Protecting against those that wish to attack the integrity, confidentiality and availability of systems and data they process, is primarily an issue of implementing appropriate security measures. (page) The main purpose for this worry is because adolescents are unaware of what criminals might do to take advantage of people who want to be friendly, allowing them to threaten the country’s and society’s safety. In this way letting them spend too much time in cyberspace is making them loose a lot of security which puts them in dangerous problems later on.
We must not forget the most important consequence of growing up in cyberspace: lack of social life and relationships. Sitting in front of the monitor for several continuous hours, without even noticing how time flies by quickly, makes us never want to get off the chair. As many adolescents are living in virtual communities, their only concern is making friends online. Ten years ago, social theorists were suggesting that the Internet would revolutionize social relationships (Carter & Denise M., 2004). Now, the Internet has come a far distance that kids and teens can’t live without it; people can find a job without leaving their desks, shop online without going to the mall and communicate with others without meeting face-to-face by e-mails, online chat rooms and instant messages.
So, all the activities that were done with family and friends, are being done alone on the Internet. As a result, such activities have proved to be more isolating than watching television, which friends and family often do in groups, and the time spent with them is decreasing a lot in the presence of the Web. In addition, teens are preferring not to go out for walks or hang out with friends because they are busy in their own larger world. Know it or not, youngsters who are allowing time online to replace face-to-face interaction are being isolated from the real world and are being trapped in the virtual world (Staples, 2004).
Seemingly, “Teenagers who spend much of their lives hunched over computer screens miss the socializing, the real world experience that would allow them to leave adolescence behind and grow into adulthood. These vital experiences, like much else, are simply not available in a virtual form” (Staples, 2004, p.A29). All of this is breaking the social relationships and is bringing up adults that don’t know how to deal with others because they never had the chance to sit and talk face-to-face.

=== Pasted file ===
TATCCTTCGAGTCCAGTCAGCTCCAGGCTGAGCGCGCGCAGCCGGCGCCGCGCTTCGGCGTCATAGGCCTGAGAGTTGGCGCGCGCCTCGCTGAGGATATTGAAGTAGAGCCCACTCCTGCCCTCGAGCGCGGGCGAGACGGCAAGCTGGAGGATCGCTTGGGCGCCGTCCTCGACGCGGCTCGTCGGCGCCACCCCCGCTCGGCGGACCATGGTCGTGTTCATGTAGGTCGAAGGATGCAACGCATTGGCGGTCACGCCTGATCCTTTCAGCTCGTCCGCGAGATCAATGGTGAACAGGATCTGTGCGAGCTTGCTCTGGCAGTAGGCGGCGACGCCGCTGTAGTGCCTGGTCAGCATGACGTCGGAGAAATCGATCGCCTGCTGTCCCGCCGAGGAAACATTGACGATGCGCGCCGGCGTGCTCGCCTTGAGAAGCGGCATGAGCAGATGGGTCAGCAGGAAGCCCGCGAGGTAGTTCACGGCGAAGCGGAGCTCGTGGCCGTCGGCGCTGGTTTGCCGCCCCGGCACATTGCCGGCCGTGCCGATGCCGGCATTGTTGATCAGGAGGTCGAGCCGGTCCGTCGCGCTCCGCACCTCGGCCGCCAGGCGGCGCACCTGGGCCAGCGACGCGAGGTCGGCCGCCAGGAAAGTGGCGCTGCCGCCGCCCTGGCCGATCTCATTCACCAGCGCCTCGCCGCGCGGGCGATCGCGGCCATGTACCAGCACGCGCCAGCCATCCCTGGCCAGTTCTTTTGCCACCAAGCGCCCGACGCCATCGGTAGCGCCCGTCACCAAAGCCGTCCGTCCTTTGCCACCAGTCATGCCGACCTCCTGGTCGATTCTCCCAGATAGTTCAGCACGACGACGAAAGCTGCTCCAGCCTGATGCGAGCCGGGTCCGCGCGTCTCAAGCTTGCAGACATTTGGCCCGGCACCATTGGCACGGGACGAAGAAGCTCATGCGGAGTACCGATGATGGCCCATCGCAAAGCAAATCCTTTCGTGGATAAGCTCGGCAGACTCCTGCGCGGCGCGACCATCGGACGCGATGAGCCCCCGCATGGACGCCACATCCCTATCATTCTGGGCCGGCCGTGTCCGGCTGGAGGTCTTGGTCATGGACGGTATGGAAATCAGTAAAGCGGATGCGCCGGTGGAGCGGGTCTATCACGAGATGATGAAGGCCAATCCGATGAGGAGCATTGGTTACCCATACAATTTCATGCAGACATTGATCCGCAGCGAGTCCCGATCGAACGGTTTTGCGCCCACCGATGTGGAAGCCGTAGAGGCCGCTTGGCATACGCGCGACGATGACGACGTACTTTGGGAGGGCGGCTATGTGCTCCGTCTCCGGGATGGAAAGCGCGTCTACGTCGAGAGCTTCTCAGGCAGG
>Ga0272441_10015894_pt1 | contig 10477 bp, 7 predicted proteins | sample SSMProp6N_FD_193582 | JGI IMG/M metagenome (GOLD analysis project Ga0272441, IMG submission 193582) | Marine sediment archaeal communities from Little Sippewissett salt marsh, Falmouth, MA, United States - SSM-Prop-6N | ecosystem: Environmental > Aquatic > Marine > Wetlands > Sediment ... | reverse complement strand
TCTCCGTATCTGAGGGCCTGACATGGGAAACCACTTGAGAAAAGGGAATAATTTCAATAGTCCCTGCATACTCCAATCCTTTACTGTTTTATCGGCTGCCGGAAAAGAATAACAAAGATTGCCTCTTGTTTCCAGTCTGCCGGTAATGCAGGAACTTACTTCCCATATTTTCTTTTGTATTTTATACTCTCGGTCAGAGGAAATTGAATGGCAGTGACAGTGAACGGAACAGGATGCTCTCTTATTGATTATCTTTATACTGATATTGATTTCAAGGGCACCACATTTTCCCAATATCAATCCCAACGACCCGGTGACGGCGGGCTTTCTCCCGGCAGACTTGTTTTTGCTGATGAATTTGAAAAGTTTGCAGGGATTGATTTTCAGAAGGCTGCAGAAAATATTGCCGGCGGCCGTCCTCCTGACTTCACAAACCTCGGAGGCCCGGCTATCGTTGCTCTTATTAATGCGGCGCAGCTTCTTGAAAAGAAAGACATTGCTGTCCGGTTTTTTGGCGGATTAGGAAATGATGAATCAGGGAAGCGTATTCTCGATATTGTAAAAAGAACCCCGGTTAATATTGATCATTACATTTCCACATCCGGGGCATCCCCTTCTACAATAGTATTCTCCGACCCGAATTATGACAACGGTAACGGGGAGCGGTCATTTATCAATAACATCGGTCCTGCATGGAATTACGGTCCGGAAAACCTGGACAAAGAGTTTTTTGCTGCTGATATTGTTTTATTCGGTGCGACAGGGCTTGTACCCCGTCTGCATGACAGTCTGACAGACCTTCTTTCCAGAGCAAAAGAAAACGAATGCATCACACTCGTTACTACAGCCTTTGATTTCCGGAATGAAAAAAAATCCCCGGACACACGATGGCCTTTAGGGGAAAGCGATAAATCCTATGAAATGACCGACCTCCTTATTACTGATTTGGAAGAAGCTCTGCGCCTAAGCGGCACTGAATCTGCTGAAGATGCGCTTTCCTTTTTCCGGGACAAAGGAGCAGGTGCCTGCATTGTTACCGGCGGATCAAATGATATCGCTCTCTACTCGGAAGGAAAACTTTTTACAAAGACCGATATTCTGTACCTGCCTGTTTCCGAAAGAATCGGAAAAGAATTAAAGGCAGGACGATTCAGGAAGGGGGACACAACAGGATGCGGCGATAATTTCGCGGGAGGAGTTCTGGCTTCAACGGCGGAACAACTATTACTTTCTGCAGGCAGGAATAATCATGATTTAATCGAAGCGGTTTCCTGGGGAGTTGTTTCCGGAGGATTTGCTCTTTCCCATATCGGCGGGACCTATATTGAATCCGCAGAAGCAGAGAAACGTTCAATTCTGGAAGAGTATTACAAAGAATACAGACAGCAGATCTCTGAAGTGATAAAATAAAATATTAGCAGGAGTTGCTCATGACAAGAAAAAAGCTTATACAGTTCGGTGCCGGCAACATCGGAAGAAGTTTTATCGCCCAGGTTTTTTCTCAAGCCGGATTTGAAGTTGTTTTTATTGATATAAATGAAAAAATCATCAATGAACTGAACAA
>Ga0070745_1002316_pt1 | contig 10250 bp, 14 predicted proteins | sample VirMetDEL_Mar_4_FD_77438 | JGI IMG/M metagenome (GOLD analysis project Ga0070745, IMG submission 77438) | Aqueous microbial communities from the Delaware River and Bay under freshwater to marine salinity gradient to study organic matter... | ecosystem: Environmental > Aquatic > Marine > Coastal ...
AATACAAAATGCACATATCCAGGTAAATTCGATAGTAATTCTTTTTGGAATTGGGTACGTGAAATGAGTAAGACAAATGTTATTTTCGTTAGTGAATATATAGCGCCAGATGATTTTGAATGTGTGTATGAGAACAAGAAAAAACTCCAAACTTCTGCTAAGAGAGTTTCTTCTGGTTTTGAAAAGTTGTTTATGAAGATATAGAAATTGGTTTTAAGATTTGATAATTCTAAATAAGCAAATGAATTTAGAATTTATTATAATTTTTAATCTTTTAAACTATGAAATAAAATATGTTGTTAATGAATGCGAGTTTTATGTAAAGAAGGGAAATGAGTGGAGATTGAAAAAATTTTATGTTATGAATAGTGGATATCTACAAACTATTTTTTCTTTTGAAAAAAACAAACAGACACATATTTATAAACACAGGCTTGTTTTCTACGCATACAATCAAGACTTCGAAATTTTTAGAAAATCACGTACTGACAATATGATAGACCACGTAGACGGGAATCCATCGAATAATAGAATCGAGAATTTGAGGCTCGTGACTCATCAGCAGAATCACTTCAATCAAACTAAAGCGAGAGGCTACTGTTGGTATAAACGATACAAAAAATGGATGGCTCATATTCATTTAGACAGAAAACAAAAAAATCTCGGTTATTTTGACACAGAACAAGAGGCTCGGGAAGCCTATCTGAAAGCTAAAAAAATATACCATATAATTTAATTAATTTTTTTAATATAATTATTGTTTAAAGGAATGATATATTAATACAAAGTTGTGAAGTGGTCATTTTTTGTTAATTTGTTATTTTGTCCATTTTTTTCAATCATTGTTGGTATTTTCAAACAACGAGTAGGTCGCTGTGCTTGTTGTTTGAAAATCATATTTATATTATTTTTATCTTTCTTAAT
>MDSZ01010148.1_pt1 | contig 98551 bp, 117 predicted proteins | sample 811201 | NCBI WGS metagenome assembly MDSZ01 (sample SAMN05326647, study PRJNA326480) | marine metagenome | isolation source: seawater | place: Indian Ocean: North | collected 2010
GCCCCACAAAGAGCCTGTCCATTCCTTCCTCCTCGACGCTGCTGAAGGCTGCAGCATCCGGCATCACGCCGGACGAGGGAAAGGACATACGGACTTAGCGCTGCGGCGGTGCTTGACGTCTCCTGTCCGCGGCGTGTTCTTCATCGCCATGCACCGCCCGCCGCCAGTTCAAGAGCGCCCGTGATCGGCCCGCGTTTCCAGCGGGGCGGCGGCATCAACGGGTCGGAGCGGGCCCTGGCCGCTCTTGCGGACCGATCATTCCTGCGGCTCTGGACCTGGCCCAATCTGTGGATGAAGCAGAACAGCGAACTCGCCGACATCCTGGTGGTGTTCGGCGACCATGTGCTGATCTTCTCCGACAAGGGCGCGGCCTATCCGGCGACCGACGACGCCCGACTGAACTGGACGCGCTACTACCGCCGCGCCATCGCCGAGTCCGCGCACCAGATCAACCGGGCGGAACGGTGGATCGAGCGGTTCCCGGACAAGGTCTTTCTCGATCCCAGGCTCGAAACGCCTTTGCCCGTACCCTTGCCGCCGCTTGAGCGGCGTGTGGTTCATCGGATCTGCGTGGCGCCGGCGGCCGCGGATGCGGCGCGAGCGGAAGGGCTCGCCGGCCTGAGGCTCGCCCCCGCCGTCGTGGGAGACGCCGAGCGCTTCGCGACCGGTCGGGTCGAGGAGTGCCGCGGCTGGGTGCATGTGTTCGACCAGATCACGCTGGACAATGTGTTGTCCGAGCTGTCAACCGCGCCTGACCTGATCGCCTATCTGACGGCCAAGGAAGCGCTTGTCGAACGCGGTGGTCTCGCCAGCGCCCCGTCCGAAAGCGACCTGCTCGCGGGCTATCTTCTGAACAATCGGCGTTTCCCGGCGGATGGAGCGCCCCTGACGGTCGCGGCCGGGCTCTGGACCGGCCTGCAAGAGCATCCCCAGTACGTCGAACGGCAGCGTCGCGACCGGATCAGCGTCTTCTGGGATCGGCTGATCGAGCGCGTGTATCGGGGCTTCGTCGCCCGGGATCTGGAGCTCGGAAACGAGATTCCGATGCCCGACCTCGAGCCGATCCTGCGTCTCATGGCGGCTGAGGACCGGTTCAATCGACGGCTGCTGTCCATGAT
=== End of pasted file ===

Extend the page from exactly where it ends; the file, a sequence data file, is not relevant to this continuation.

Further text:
A lot of people fear of not being able to go with the flow; who ever doesn’t have access to cyberspace doesn’t have a life. But this isn’t proved to be completely true since it’s not being used in the best and efficient way. Of course it’s the parents job to lead them to the right track; they should always keep them under high supervision. To be more specific, parents should encourage them to have a real life, make real friends, go to real places and spend quality time with family. This doesn’t mean getting rid of this great technology but not letting it control them. Indeed, adolescents are missing a lot of the real world and its content, and aren’t aware of the circumstances and the costs of growing up in cyberspace.
Carter & Denise, M.(2004, December).Living in Virtual Communities: Making Friends Online.Journal of Urban Technology 11(3), 109-125.Retrieved March 19, 2008, from EBSCO Host database.
El Mansour, B. & Mupinga, D.M.(2007, March).Students’ Positive and Negative Experiences in Hybrid and Online Classes.College Student Journal 41(1), 242-248.Retrieved March 19, 2008, from EBSCO Host database.
Ian & Walder.(2005, April).Crime and Security in Cyberspace.Cambridge Review of International Affairs 11(3), 109-125.Retrieved March 19, 2008, from EBSCO Host database.
Irvine, M.(2004, December 5).Youths Adopt, Drive Technology Advances.Fort Worth Star-Telegram, p.31A.
Staples, B.(2004, May 29).What Adolescents Miss When We Let Them Grow Up in Cyberspace.New York Times, p.A24.